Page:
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Valluri Narasimha Rao Pantulu Garu Vs. the Secretary of State for India in Council Represented by the Collector of Kistna and ors. - Court Judgment

LegalCrystal Citation
CourtChennai
Decided On
Judge
Reported in36Ind.Cas.219
AppellantValluri Narasimha Rao Pantulu Garu
RespondentThe Secretary of State for India in Council Represented by the Collector of Kistna and ors.
Excerpt:
darimila inams in a zemindari - inam granted subsequent to permanent settlement--zemindari resumed after 1802 and re-granted in 1836 on same peishcush--lakheraj lands, exclusion of, in, re-grant--government, if can resume inam--enfranchisement. - .....of state for india in council. one was called darimiia or personal inam and the other karnam's service inam. n 1865, the government enfranchised two putties as personal inam and the plaintiff's case is that what is now left is service mam and that it did not exist prior to 1802. the accounts which have been filed, exhibit a series and gr, all show that 1 putties were personal inam and 1 putties were mirasi or service inam. the argument on behalf of the government is that as there was a re-grant in 1836, it must be held that the lands in dispute were excluded from the assets of the zemindari. but the learned district judge himself points out in paragraph 1% of his judgment that the figures show that exactly the same peishcmh was fixed in 1836 as that which was in force in 1802* much.....
Judgment:

1. This appeal arises in a suit instituted by the plaintiff, who is the appellant before us, in order co have it declared that certain lands now in possession of the kamams are not resumable by the Government. His case is, that they are darimila inams, or inams granted subsequent to the Permanent Settlement and, therefore, the Government has no fight to resume them. The learned District Judge found against the appellant, merely on the ground that because the zemindari in which the inam is situated was resumed after the Permanent Settlement and re-granted in 1836 to the predecessor-in-title of the present zemindar of Yelamanchili, The state of things to be taken into account is that of 1836 and not of 1802 Upon the evidence, there seems to be very little doubt that the inam in question cannot be traced to 1802. The earliest date to which it can be traced is 1819, that is, subsequent to the Permanent Settlement. The Government have not produced the papers and accounts relating to 1802, and it is said that they are not available. But whatever papers are available go to suggest that this inam came into existence after 1802. There were apparently two kinds of inams held by the ancestors of the kamams who are the defendants in the suit other than the 1st defendant, who is the Secretary of State for India in Council. One was called darimiia or personal inam and the other karnam's service inam. n 1865, the Government enfranchised two putties as personal inam and the plaintiff's case is that what is now left is service mam and that it did not exist prior to 1802. The accounts which have been filed, Exhibit A series and Gr, all show that 1 putties Were personal inam and 1 putties were mirasi or service inam. The argument on behalf of the Government is that as there was a re-grant in 1836, it must be held that the lands in dispute were excluded from the assets of the zemindari. But the learned District Judge himself points out in paragraph 1% of his judgment that the figures show that exactly the same peishcmh was fixed in 1836 as that which was in force in 1802* Much stress was laid by the learned Vakil who appeared for the 1st defendant on a passage in Exhibit AA, the sannad granted in 1836, where it is stated that the grant is made exclusive of lakheraj lands, i.e., lands exempt from the payment of public revenue. The argument is that all these lands are lakheraj lands and were excluded from the assests of the zemindari. But lahheraj land, as defined in the sannad itself, means land exempt from the payment of public revenue. Now, if, as a mattpr of fact, these inams were not in existence at the time of the Permanent Settlement of 1802, and there is no evidence to show that the Government granted the lands at any time subsequent to 1^02, the position would be this. The lahheraj lands; mentioned in the sannad if it referred to these lands, would mean lands which had been made revenue-free by the zemindar himself. It could not possibly have that meaning: because the zemindar had not power to grant land free from payment of public revenue.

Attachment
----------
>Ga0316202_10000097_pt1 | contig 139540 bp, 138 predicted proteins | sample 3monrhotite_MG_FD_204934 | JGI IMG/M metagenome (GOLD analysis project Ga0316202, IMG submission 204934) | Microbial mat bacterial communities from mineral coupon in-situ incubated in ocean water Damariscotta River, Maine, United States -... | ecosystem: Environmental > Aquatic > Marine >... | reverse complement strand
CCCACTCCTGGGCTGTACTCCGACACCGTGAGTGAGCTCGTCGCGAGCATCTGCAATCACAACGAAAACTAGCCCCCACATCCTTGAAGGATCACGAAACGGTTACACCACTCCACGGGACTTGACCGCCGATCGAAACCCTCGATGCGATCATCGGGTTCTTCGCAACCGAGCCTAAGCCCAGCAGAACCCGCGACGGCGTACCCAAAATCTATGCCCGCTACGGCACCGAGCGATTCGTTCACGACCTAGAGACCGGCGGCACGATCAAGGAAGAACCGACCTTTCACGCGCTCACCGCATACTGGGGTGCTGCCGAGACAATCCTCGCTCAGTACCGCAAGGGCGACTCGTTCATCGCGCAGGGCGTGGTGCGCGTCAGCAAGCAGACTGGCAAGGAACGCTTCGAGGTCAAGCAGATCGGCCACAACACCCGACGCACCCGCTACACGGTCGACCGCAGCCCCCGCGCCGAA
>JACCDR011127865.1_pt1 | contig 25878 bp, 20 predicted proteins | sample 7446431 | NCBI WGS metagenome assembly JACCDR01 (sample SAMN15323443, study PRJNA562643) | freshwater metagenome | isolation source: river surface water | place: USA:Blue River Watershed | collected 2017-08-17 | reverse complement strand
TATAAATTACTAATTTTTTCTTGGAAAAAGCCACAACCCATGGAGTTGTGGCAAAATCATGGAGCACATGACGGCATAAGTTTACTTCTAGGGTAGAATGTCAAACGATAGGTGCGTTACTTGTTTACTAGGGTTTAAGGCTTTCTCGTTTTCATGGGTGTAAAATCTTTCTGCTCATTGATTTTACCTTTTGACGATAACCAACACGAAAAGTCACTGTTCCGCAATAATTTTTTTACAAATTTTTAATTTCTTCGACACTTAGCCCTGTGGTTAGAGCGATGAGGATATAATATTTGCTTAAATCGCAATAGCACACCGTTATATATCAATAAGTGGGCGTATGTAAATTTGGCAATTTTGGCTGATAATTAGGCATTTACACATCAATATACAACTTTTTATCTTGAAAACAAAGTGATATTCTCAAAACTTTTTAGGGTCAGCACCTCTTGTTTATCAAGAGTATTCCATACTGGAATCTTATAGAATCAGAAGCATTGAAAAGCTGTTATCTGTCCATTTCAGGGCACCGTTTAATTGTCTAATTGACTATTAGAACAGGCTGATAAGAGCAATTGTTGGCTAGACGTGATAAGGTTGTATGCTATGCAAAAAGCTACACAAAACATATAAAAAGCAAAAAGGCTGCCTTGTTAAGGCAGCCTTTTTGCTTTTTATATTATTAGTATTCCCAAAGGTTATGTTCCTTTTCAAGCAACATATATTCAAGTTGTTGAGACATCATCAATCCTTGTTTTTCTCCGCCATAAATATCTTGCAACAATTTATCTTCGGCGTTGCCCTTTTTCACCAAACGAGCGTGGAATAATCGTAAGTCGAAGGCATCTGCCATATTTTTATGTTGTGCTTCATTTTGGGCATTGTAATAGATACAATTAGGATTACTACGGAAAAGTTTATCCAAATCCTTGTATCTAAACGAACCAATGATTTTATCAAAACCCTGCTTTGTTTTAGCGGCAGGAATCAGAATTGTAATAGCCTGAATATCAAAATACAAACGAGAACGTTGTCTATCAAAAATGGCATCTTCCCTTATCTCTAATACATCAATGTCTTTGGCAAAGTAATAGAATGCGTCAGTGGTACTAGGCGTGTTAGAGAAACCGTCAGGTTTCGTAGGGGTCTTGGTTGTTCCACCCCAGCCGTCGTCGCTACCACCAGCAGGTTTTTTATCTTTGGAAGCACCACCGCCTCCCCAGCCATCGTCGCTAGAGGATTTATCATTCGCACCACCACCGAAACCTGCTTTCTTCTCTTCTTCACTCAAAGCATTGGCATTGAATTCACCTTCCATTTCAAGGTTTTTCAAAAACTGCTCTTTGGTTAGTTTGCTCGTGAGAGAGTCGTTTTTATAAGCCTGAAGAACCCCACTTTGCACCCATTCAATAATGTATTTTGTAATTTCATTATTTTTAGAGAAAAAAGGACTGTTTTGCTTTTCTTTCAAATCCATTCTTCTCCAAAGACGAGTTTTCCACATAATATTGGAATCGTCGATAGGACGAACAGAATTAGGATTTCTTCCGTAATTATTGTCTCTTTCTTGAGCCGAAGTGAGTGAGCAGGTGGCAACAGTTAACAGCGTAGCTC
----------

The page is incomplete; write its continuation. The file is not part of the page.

2. It may also be mentioned that the lands now in possession of the karnams as inams are about 28 acres and the Government claimed to enfranchise the whole of this 28 acres, although the accounts and other documents produced in the case show that the service inam in possession of the karnam was 1 putties, one putti being equivalent to 8 acres. As we have found that the inam itself came into existence after the Permanent Settlement, it is not necessary to ascertain in this case, how the 1| putties held by the harnam came to be 28 acres.

3. The judgment of the learned District Judge is wrong and is based entirely on the fact that there was are-grant in 1896. He says that it should be presumed that these lands were excluded from the assets of the zemindar as lakheraj lands. The Government, if it chose, could have undoubtedly done so. But the facts of the case indicate that these lands were not excluded from the assets. We reverse the judgment of the District Judge. There will be a decree in favour of the plaintiff, declaring that the suit lands are darimila service inam and that the enfranchisement made by the Government is ultra vires and not binding on the plaintiff.

4. The plaintiff will bear his costs throughout.


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